Illustration representing an ancient explorer.

Did This Ancient Explorer Make It to The Arctic In 325 BC?


The first arctic explorer isn’t who you think. More than 2,300 years ago, Pytheas of Massalia traveled to the Arctic Circle and back – and, when he came home, nobody believed him.

In a time when most people believed that the sun was dragged across the sky by a god, Pytheas made it to a place where the sun doesn’t rise all winter long. He found a place covered in permafrost, a frozen ocean, and drifting icebergs, and he had to come home and try to explain what he’d seen.

He made discoveries so incredible that they were literally unbelievable – and it took more than a thousand years before we found out he was telling the truth.

An explorer in the Arctic by Andreas Kornerup

An explorer in the Arctic by Andreas Kornerup (CC by SA 2.0)

Who Was Pytheas?

Not much is known about Pytheas’s life. He was, we are told, “a poor man”, who traveled north on his own dime, without the support of any government. Everything beyond that, though, is speculation. Every word he wrote has been lost to time, and what we know of his journey comes, mainly, from people who didn’t believe him.

Statue of Pythéas by Auguste Ottin (1811-1890) in front of the Exchange in Marseille

Statue of Pythéas by Auguste Ottin (1811-1890) in front of the Exchange in Marseille (CC by SA 3.0)

It’s easy to understand why the ancient world would have doubted that a poor sailor could have made the trip Pytheas made. The path north took him through the Strait of Gibraltar, a place the ancient world called the Pillars of Hercules. To get through it, he had to get past a military blockade held by the Carthaginian army.

Somehow, Pytheas and his crew snuck past an entire army – although nobody knows for sure how he did it. Modern historians have their theories, but they’re really nothing more than wild speculation. And the only explanation the ancient world left us was that Pytheas was a liar and none of it ever really happened.

The things he reported back, though, suggest that, somehow, he really did it. Somehow, snuck past an army, went on to Britain and – once there – became the person to circumnavigate the island. And he was only getting started.

The Strait of Gibraltar

The Strait of Gibraltar (public domain)

The Discovery of Thule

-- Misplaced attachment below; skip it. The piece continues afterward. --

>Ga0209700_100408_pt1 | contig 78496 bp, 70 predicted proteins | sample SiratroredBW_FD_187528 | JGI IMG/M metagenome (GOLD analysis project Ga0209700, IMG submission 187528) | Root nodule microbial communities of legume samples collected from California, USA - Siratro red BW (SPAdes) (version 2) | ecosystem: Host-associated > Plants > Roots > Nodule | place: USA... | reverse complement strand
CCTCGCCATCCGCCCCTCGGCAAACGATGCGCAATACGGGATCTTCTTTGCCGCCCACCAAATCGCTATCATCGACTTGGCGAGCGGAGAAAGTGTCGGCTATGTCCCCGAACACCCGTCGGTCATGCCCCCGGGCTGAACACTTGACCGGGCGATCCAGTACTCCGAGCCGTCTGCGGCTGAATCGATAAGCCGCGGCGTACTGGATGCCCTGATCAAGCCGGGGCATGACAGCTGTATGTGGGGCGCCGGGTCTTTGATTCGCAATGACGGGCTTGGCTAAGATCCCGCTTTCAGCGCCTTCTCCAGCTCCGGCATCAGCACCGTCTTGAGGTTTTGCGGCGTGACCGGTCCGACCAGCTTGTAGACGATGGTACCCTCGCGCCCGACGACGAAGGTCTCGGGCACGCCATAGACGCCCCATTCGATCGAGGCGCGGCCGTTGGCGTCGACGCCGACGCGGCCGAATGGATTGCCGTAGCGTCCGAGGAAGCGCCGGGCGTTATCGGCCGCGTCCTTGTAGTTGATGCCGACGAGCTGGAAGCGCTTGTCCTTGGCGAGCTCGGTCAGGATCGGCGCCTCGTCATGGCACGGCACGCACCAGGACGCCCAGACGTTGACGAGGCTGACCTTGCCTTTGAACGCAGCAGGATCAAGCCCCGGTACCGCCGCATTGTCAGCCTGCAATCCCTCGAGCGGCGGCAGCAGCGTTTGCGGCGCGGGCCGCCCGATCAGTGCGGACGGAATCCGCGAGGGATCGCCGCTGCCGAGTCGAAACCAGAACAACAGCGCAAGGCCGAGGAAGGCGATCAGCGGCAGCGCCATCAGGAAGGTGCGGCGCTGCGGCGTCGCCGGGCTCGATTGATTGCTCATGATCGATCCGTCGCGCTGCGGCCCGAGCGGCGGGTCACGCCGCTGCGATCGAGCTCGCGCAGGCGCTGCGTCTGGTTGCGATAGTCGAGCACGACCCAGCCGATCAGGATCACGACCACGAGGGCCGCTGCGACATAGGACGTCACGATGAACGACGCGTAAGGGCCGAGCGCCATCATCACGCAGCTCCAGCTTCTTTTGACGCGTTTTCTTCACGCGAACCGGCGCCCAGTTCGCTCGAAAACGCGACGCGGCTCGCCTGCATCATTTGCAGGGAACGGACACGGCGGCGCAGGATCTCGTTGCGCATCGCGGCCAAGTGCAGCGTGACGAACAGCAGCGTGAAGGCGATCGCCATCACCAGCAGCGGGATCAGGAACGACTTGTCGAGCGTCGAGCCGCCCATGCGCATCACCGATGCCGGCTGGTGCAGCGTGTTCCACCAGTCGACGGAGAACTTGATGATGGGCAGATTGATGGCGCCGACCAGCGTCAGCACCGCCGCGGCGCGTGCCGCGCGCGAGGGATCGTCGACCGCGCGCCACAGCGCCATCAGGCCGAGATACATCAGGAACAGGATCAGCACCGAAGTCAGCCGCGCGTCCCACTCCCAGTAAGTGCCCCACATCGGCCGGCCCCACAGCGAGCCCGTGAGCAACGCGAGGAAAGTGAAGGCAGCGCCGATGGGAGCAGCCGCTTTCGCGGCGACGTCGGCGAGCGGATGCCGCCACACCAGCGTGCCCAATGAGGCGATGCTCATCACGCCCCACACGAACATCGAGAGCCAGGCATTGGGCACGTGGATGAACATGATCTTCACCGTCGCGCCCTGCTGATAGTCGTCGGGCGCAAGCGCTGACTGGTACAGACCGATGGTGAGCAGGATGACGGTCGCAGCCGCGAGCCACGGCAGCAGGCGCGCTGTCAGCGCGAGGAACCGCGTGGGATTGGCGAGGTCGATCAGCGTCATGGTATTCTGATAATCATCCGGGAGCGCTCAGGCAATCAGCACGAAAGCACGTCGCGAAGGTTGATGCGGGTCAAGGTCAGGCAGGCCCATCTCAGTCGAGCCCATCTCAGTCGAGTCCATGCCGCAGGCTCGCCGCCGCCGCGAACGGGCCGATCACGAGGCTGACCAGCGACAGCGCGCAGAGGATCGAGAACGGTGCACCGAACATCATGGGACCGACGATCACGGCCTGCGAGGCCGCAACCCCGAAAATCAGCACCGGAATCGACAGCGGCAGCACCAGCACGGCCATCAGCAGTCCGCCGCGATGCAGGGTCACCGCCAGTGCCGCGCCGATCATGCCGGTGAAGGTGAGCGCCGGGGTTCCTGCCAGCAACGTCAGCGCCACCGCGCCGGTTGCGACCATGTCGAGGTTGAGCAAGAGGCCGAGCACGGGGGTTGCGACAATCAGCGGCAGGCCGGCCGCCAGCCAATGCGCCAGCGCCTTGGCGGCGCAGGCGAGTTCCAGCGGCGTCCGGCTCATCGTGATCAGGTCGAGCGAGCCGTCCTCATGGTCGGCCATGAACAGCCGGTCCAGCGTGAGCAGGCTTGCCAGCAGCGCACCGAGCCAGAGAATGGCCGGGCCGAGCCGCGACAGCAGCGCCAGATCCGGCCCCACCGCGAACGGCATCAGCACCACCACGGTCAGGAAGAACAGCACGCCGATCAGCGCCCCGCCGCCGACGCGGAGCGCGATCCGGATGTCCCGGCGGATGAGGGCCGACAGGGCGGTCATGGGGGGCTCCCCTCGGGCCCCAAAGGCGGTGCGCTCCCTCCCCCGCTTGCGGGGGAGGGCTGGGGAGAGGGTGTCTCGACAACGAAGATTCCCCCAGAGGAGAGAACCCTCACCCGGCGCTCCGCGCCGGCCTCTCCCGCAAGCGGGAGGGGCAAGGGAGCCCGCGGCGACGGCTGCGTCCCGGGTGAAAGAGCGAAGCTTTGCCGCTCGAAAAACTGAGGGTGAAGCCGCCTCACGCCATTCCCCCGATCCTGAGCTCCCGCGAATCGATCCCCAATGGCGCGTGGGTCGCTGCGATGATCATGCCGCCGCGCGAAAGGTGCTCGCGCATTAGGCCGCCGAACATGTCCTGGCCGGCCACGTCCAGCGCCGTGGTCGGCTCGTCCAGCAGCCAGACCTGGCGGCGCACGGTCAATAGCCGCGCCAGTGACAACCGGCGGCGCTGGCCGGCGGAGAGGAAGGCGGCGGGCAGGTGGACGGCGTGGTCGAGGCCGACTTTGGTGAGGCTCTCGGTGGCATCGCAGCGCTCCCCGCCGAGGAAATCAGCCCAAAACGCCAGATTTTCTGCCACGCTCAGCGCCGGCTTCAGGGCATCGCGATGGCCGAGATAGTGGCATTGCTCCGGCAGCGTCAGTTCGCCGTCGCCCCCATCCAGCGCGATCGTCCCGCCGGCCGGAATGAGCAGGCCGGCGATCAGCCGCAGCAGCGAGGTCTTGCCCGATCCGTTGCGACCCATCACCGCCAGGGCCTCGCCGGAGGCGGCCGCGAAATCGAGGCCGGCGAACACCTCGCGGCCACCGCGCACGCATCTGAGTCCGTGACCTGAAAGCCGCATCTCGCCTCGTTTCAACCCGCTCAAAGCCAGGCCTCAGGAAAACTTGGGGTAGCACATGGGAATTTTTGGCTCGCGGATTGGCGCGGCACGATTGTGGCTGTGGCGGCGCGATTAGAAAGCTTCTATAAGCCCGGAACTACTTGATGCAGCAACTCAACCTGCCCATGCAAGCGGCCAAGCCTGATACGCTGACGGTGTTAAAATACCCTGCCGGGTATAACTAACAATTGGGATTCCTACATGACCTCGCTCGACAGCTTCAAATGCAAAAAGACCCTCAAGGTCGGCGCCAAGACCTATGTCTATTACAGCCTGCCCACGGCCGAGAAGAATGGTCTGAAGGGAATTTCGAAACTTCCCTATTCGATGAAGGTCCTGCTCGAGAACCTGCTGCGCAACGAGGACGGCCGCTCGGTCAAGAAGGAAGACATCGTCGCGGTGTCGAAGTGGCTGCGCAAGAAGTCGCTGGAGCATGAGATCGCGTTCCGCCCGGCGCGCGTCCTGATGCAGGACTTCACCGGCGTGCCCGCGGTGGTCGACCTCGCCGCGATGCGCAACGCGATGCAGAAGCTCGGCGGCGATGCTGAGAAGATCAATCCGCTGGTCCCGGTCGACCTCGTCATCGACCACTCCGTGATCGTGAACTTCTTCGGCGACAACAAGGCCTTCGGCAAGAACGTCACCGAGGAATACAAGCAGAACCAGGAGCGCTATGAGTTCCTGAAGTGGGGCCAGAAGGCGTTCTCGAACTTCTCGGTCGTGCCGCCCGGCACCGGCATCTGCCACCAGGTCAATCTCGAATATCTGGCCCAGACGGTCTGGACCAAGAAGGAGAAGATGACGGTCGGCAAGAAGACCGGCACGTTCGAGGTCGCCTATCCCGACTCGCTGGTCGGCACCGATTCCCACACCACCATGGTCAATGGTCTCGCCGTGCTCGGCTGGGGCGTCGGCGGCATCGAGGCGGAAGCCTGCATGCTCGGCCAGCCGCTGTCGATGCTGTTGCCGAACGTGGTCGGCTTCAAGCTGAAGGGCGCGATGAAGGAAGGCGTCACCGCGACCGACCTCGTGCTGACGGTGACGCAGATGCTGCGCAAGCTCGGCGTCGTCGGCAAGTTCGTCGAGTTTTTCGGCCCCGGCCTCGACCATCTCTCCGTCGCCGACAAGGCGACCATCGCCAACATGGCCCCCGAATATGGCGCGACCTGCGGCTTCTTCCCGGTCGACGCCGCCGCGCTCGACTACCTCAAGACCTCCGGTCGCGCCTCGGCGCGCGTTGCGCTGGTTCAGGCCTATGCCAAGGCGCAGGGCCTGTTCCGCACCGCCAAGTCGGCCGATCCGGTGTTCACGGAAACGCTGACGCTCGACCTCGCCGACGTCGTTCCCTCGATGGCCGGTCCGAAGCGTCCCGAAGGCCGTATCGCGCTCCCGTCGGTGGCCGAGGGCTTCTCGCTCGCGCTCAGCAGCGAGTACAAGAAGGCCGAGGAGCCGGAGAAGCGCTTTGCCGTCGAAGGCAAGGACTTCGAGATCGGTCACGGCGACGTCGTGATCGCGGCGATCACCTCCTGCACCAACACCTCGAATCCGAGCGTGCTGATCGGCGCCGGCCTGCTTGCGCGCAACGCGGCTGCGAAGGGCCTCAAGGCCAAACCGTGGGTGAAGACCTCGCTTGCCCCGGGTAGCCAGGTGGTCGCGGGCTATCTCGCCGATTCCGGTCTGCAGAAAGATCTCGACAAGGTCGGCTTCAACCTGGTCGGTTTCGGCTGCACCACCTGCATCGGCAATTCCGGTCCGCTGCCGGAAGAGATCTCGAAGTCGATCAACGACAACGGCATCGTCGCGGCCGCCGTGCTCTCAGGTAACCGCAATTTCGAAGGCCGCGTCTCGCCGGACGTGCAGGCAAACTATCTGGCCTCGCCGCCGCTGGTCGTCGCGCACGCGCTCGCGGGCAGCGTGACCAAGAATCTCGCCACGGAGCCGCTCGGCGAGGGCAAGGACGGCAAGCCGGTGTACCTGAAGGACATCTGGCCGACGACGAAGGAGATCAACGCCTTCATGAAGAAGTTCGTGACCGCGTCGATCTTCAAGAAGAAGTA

After circling Britain, Pytheas went on north, in search of an undiscovered land the natives promised him was out there. This went against all reason – at the time, it was believed that there was nothing north of Britain but ocean. Pytheas’ trip would take him past the edge of the world.

After six days of sailing, he saw, jutting out of the water, the tall, rocky coastline of a land he called Thule. Nobody knows for sure what country he discovered – it may have been Iceland or Norway. It would be more than a thousand years before any European attempted the trip again.

His records of the sky, though, suggest he really was somewhere near the Arctic Circle. He recorded how the stars overhead shifted, and they reflect the sky you’d actually see from around Iceland. And he recorded how much shorter the days became as he traveled north.

He claims that there were people living there when he arrived – which, if Thule is Iceland, would be incredible, as the country was deserted when it was colonized 1000 years after his journey. These people, he said, had to struggle to live in a place where the sun barely shone and few plants and animals could live. They lived off millet, fruit, and roots, unable to grow much else.

There is no night at the summer solstice,” Pytheas reported back from Thule. This, for a person living in the 4th century BC, must have been an incredible revelation. He was seeing something that no Greek had ever seen – a place where the sun didn’t rise all winter long.

A 16th century map of the Arctic

A 16th century map of the Arctic (public domain)

The Frozen Ocean